Hurricane Florence will pour 15 to 25 inches of rain onto the Carolinas when it reaches land on Thursday, with up to 35 inches in some places, according to the National Hurricane Center. The North Carolina hog industry says it survived Hurricane Matthew with minimal losses in October 2016 and asserts it is prepared for Florence.
Washington chef and restaurateur Jose Andres hit a milestone in relief work in Puerto Rico: Serving the 1 millionth meal to hurricane victims in three weeks through his World Central Kitchen, aided by hundreds of volunteers. Restaurateur Guy Fieri, a resident of Santa Rosa, Calif., cooked meals for wildfire evacuees in Sonoma County.
Puerto Rico's agriculture secretary, Carlos Flores Ortega, estimates Hurricane Maria wiped out 80 percent of the value of the island's crops in a matter of hours, worth $780 million, says the New York Times. The newspaper quoted a farmer on the southeast coast as saying, "There is no more agriculture in Puerto Rico. And there won't be for a year or longer."
The 3.75 million food stamp recipients in Texas are cleared to buy hot food with their benefits through Sept. 30 because of damage from Hurricane Harvey and schools in the disaster area can serve free meals to all of their students, said the USDA. Agriculture Secretary Sonny Perdue said President Trump "made it clear ... that process and paperwork can wait until later."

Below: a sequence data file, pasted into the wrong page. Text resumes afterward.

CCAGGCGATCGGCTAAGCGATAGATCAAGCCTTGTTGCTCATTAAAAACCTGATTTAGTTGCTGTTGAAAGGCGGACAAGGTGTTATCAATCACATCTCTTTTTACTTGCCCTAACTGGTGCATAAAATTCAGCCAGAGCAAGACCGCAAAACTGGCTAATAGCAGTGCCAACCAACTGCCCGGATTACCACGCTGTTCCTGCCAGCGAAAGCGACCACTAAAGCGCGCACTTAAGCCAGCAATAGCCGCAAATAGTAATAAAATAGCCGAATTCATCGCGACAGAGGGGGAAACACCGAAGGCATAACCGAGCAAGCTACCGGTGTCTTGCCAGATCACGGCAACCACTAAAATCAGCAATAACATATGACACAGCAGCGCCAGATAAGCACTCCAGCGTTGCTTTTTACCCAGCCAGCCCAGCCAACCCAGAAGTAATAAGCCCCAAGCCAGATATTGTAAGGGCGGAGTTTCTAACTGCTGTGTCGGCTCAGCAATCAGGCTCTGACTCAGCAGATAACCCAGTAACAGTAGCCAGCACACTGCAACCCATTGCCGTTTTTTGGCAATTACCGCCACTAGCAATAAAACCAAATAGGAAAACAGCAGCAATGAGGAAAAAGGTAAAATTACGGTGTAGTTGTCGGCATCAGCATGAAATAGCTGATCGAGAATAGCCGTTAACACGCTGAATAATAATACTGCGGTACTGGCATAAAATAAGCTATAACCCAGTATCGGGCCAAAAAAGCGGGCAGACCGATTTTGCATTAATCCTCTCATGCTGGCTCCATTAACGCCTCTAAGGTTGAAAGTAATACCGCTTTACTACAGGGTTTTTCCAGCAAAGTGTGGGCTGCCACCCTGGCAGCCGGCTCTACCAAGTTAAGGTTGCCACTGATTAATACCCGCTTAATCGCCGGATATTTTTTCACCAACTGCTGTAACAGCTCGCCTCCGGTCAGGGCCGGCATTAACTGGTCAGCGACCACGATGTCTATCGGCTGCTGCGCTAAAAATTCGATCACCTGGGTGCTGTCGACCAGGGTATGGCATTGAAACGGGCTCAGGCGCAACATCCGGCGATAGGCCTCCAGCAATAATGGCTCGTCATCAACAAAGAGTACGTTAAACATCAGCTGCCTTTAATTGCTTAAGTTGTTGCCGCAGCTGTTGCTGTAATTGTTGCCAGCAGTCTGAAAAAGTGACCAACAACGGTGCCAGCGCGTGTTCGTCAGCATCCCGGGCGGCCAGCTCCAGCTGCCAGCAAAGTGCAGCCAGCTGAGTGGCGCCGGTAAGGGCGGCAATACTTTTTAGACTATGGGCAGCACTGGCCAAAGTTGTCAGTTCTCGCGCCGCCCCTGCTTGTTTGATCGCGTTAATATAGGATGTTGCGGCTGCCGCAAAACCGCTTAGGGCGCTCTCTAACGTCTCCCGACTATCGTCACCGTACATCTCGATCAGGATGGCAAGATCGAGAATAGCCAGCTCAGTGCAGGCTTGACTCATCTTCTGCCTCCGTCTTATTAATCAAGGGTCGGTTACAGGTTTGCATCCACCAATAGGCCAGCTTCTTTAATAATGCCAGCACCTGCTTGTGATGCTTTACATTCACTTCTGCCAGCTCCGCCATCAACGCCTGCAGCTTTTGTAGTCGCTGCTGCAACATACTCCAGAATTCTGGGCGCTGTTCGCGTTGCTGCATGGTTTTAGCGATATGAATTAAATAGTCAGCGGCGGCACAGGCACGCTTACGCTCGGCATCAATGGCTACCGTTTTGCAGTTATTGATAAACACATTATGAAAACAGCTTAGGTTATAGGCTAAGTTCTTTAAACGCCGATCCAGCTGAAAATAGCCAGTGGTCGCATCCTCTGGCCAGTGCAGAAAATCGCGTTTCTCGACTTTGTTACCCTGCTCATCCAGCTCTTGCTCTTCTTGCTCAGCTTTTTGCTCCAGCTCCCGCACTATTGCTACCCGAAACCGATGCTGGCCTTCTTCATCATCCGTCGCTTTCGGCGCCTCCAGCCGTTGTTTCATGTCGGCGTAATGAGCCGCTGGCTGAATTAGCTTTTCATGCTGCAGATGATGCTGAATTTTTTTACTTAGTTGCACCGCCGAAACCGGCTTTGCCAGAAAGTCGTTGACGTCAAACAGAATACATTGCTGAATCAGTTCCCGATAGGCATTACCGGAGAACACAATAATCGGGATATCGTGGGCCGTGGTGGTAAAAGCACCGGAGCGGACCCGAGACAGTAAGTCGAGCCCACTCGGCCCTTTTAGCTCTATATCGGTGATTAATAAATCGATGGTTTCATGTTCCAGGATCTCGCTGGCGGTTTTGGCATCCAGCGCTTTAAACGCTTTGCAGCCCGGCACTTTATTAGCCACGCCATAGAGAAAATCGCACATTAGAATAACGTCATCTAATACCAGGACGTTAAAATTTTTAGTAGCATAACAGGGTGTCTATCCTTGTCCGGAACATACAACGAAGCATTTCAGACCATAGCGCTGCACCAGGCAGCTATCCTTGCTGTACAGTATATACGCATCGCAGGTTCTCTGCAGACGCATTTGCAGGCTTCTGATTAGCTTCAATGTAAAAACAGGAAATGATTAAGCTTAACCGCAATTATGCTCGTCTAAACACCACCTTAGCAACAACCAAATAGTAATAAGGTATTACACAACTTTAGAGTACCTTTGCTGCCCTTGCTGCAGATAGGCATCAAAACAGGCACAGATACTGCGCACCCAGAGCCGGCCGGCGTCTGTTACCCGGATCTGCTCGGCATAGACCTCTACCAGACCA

Based on conditions at the start of August, the USDA forecast the largest U.S. cotton crop in 11 years, 20.6 million bales, but the estimate "is far from a certainty" after Hurricane Harvey hit Texas, the largest cotton-growing state, says an American Farm Bureau Federation analysis. "Severe flooding related to Hurricane Harvey is likely to have impacted major cotton producing regions."
Texas is easily the largest cattle state in the country, with 12.3 million head, or nearly one of every seven head in the U.S. inventory of 93.6 million cattle. The 54 Texas counties declared a disaster area due to damage by Hurricane Harvey hold 1.2 million beef cows, the animals that are the foundation of the cattle industry, says livestock economist David Anderson of Texas A&M.
Some 1.4 million people in Haiti, the poorest nation in the Americas, require food assistance because of widespread damage by Hurricane Matthew to supplies and crops in large swaths of the country, according to a survey by UN and Haitian agencies. In Haiti's Department of Grande-Anse, "agriculture has been virtually wiped out," says the UN, and "losses of subsistence crops in the Department of Sud have been nearly total."